“We need to do whatever we can to engage more people and give them the opportunity to exercise their rights” –State Senator Scott Bennett (D-Champaign)

042116CM1503RTSPRINGFIELD- Currently there are more than 2 million Illinoisans who are eligible to vote, but aren’t registered.

To alleviate this problem, Senator Scott Bennett (D-Champaign) cosponsored Senate Bill 250 which would automatically register eligible citizens when they renew their drivers’ license or state ID.

“This is a simple way for us to empower more people to be active in the democratic process,” Bennett said. “We need to do whatever we can to engage more people and give them the opportunity to exercise their rights.”

Statistics have shown currently of all voting-age eligible Illinoisans, 42 percent of black citizens, 57.8 percent of Asian citizens and 33 percent of all females are not registered.  

Under current law eligible citizens are allowed to register when they renew their license or state ID. Senate Bill 250 would change the rule from an “opt-in” system where citizens have to actively register to “opt-out” where they can choose to not register to vote.

Estimates show the annual county-level costs throughout the country for voter registration is at least $1 billion or about one-third of the total county-level cost of administering elections.

Senate Bill 250 passed the Senate with bipartisan support and now moves to the House for consideration.

021715CM0990resizeforwebSPRINGFIELD- Illinois no longer would have time constraints on prosecuting alleged child sex offenders under legislation introduced by State Senator Scott Bennett (D-Champaign).

The legislation was prompted by last week’s developments involving former Republican U.S. House Speaker Dennis Hastert, who admitted in court that he sexually abused teenage boys when he was a wrestling coach in Yorkville.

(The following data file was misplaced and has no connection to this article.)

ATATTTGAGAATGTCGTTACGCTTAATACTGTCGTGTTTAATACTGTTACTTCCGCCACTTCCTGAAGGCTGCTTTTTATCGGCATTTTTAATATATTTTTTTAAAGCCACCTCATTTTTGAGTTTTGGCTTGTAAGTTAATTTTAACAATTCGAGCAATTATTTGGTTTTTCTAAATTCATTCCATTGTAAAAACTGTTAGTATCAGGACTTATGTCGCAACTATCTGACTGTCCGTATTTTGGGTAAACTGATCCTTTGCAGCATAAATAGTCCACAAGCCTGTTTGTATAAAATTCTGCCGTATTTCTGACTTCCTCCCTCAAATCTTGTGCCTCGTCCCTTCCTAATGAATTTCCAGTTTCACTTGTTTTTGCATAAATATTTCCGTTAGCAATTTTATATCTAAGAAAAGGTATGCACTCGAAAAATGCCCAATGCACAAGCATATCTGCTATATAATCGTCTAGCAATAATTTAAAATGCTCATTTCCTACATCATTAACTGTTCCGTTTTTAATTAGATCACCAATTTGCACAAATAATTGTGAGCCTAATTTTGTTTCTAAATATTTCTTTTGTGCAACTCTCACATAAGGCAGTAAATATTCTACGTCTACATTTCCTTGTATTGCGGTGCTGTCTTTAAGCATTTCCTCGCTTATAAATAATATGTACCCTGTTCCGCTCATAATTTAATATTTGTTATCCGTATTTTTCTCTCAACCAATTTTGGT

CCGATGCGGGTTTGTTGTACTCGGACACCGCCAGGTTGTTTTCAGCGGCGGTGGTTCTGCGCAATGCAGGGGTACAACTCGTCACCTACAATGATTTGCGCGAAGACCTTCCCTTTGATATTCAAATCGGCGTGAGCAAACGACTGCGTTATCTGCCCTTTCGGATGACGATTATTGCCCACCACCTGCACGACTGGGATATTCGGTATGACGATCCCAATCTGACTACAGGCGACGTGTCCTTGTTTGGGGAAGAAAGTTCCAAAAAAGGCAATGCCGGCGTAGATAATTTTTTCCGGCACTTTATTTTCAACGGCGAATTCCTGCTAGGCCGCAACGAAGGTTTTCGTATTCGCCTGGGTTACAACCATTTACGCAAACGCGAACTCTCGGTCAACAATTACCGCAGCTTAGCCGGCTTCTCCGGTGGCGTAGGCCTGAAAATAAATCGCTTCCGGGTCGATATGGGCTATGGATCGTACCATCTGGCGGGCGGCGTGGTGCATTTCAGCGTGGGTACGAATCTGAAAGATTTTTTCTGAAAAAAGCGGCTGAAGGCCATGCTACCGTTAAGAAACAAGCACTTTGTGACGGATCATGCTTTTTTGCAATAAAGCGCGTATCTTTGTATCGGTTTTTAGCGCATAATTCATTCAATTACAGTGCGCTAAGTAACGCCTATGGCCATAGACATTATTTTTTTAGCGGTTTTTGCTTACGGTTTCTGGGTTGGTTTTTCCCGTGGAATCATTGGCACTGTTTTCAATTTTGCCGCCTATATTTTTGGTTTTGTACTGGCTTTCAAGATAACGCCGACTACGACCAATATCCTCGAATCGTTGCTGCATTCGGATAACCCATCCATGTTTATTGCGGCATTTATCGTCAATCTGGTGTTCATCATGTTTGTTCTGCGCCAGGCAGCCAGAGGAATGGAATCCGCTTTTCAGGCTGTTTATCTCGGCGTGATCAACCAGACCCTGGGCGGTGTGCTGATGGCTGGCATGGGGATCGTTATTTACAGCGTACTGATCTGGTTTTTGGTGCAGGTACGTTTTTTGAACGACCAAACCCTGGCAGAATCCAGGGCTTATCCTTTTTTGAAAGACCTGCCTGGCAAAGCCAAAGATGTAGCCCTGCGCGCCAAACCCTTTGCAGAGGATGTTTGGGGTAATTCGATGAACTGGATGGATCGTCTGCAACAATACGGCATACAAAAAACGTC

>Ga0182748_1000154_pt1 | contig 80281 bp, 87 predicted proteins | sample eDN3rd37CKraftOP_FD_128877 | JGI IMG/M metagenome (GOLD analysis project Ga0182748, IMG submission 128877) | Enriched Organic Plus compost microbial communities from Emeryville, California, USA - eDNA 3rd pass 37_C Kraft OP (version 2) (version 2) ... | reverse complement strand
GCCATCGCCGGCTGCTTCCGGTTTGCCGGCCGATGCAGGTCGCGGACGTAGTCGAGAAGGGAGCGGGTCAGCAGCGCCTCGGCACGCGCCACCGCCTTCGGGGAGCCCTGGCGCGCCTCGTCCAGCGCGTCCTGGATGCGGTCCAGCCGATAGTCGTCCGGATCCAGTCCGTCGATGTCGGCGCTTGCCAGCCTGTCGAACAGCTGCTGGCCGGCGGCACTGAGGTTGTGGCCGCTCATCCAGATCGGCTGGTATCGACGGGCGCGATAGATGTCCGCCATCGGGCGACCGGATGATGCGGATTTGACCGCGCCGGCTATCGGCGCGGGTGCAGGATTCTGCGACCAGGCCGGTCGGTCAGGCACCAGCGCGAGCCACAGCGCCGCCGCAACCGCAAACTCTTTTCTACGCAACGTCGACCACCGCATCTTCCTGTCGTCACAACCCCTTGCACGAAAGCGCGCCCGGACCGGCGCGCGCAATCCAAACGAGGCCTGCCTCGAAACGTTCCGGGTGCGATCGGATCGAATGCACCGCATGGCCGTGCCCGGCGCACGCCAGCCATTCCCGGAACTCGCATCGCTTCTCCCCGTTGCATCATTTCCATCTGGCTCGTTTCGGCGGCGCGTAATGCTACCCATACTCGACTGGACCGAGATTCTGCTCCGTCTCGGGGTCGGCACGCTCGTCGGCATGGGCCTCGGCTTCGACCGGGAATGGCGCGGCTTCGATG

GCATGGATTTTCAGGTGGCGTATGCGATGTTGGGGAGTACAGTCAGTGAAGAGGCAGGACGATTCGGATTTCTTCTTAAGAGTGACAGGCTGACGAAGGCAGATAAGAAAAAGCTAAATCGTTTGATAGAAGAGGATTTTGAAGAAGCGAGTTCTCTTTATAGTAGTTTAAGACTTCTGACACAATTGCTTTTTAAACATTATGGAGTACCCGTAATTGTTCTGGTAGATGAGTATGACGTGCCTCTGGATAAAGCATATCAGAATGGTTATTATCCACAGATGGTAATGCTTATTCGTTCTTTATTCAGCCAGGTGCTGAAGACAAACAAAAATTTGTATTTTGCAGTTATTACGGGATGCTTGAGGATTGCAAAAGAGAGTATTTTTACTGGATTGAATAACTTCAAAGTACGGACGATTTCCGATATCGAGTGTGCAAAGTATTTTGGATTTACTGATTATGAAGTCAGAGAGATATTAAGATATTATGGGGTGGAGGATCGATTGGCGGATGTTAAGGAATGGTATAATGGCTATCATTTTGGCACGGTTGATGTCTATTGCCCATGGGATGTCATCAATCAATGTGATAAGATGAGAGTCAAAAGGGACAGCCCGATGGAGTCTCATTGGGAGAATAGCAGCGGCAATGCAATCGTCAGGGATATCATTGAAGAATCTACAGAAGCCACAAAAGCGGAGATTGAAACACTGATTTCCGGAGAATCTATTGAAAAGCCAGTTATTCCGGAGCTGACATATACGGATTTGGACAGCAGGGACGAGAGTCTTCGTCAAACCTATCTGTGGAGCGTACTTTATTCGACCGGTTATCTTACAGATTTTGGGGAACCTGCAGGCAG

“We shouldn’t reward people who are lucky enough to not get caught,” Bennett said. “Often victims of abuse take some time to find the courage to address these horrific crimes. They should have the option when they are ready to confront their abuser.”

In court last week, Judge Thomas Durkin noted that Hastert avoided serious legal consequences because of current statute of limitations in Illinois’ state courts.

Statute of limitations restricts the time during which authorities can charge someone with a crime.

Bennett’s initiative would remove the statute of limitations for felony criminal sexual abuse and sex crimes against children, which allows for the prosecution of these offenses at any time.

Under current law cases similar to the charges brought against Hastert, victims must report cases of abuse within 20 years after they have turned 18.  

Senate Bill 3402 is scheduled to be heard by the Senate’s Criminal Law Committee on Wednesday, May 4 at 9 a.m. in Room 400 in the Capitol Building. 

CHAMPAIGN – Working to bring state services to seniors in Urbana and Danville, State Senator Scott Bennett (D–Champaign) is hosting free senior workshops next week.  

URBANA:

Date: Wednesday, April 27, 2016
Time: noon to 1 p.m.
Location: Urbana Free Library (210 W Green St., Urbana)


DANVILLE:

Date: Thursday, April 28, 2016
Time: 10 a.m. to 11 a.m.
Location: CRIS Healthy Aging Center (309 N. Franklin Street, Danville)

Description:

A representative from the Illinois Attorney General’s office will be present to educate seniors with updated information on financial exploitation and scams, their rights under new credit card rules and how to protect themselves and friends from scam artists.